The student Journal is the main assignment in this class. The purpose of the Journal is to provide you the opportunity for frequent thoughtful, analytical, and personal commentary upon course-related material. The advantages of the Journal, to my mind, are that it breaks work down into regular and manageable chunks, and that it enables you to seize hold of the curriculum in a way which reflects your own interests and style. The entries will, no doubt, vary in format, length, and quality. Although it's fine if some entries read more like summary than analysis, a major purpose of the Journal is to engage you with the curriculum as an active interpreter and critical analyst. In order to give you a basic structure and to clearly communicate my expectations, I will provide certain mandated entries and also provide you with a list of recommended entries. But I do challenge you to ask yourself throughout the semester how you best can use the Journal requirement as a way of fostering your own learning. The Journal is premised on the expectation that you will be working on it regularly throughout the semester. You will have considerable opportunity to decide which topics are of more interest to you. I recommend that you average at least one Journal entry per week. I will collect Journals at the mid-point of the semester to make sure that you are making adequate progress. The Journals will not receive a grade at that time, however, but only after being handed in at the 11-week mark. This is an assignment that demands not only self-discipline but also a certain self-awareness. It is not a one size fits all assignment so some solid Journals may look quite different than others. But I recommend that you think in terms of an approximate length of 20+ double-spaced pages of your original analysis unless you plan to avail yourself of the Notes Appendix option.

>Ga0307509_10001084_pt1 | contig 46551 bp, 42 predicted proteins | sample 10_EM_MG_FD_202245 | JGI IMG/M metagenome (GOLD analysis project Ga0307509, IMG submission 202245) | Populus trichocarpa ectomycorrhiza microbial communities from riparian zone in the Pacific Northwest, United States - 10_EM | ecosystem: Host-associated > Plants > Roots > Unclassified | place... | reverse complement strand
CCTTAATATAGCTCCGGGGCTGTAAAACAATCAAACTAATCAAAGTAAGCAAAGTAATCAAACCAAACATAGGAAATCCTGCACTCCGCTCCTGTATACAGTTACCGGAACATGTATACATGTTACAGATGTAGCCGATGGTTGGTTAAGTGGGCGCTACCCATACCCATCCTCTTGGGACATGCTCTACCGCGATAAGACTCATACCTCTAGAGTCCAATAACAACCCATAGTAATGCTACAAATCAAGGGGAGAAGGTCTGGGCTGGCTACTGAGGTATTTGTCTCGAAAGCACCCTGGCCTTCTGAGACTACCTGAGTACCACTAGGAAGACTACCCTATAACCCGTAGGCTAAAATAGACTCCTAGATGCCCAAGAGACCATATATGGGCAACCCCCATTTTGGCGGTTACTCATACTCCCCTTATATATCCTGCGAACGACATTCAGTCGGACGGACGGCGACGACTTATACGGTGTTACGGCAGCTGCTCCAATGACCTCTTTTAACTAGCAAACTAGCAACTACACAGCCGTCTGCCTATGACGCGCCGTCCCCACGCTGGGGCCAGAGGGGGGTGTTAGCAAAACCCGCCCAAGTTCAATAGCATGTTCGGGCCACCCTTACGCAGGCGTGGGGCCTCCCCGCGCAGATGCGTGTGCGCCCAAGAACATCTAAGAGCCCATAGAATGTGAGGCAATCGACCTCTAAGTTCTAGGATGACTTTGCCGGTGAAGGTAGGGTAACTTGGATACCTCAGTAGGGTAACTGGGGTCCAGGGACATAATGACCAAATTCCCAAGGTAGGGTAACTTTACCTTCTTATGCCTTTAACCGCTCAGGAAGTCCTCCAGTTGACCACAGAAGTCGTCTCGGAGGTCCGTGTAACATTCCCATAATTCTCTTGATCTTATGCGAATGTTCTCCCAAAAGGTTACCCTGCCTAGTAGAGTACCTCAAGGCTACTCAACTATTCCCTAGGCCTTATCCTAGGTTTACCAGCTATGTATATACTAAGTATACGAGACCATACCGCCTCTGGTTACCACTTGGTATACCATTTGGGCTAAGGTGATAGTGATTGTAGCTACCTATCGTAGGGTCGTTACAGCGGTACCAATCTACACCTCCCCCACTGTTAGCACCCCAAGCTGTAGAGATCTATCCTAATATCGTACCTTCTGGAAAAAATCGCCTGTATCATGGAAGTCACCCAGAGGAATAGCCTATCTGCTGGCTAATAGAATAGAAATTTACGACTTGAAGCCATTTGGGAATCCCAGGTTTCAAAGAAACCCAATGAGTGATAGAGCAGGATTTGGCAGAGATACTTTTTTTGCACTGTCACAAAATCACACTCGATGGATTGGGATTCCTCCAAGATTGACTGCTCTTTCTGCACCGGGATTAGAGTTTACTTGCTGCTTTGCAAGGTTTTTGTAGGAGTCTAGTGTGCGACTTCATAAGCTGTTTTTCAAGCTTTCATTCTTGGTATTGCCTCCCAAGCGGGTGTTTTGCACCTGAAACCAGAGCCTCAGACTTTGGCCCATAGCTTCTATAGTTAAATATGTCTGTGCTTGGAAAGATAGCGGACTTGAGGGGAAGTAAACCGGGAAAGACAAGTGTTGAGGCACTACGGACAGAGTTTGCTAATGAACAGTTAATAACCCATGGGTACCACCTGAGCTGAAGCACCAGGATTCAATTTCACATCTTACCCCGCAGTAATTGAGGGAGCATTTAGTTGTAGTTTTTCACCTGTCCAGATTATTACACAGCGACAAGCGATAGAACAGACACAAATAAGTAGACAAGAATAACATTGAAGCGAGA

c) Comparative Religions Grid (25%)
This exercise will ask you to engage in an in-depth comparative analysis of a select few world religions.
d) Mini-Quizzes (9%)
There will be three short in-class quizzes interspersed throughout the semester.
e) Class Participation (15%)
The class participation grade will be based upon attendance; pre-class preparation; and the willingness to contribute thoughtfully to full-class and small-group discussion. Although attendance is not required, I will take roll, and those who are not in class regularly will receive a poor grade for this component of the course. I would like to encourage a classroom environment in which all are eager to share their ideas and in which lectures are accompanied by thoughtful dialogue.
Assigning class participation grades can be quite arbitrary. When I assign participation grades at the end of the semester, I place each student in one of three following categories:
1) Regular class attendance and excellent class participation.
2) Regular class attendance and fully satisfactory class participation.
3) Irregular class attendance and preparation.
Those in Category 1 receive top participation grades. Those in Category 3 receive poor participation grades. Those in Category 2 are most likely to receive no specific participation grade but rather have the 85% total for their written work pro-rated to a 100% scale (in some cases the participation component may help a Category 2 student's final grade but in no instance will it lower the final grade). Thus, shy students are not penalized for class participation so long that they attend faithfully and I need only to distinguish between strong, satisfactory and weak participation rather than attempt to make fine distinctions.
WELCOME TO THE COURSE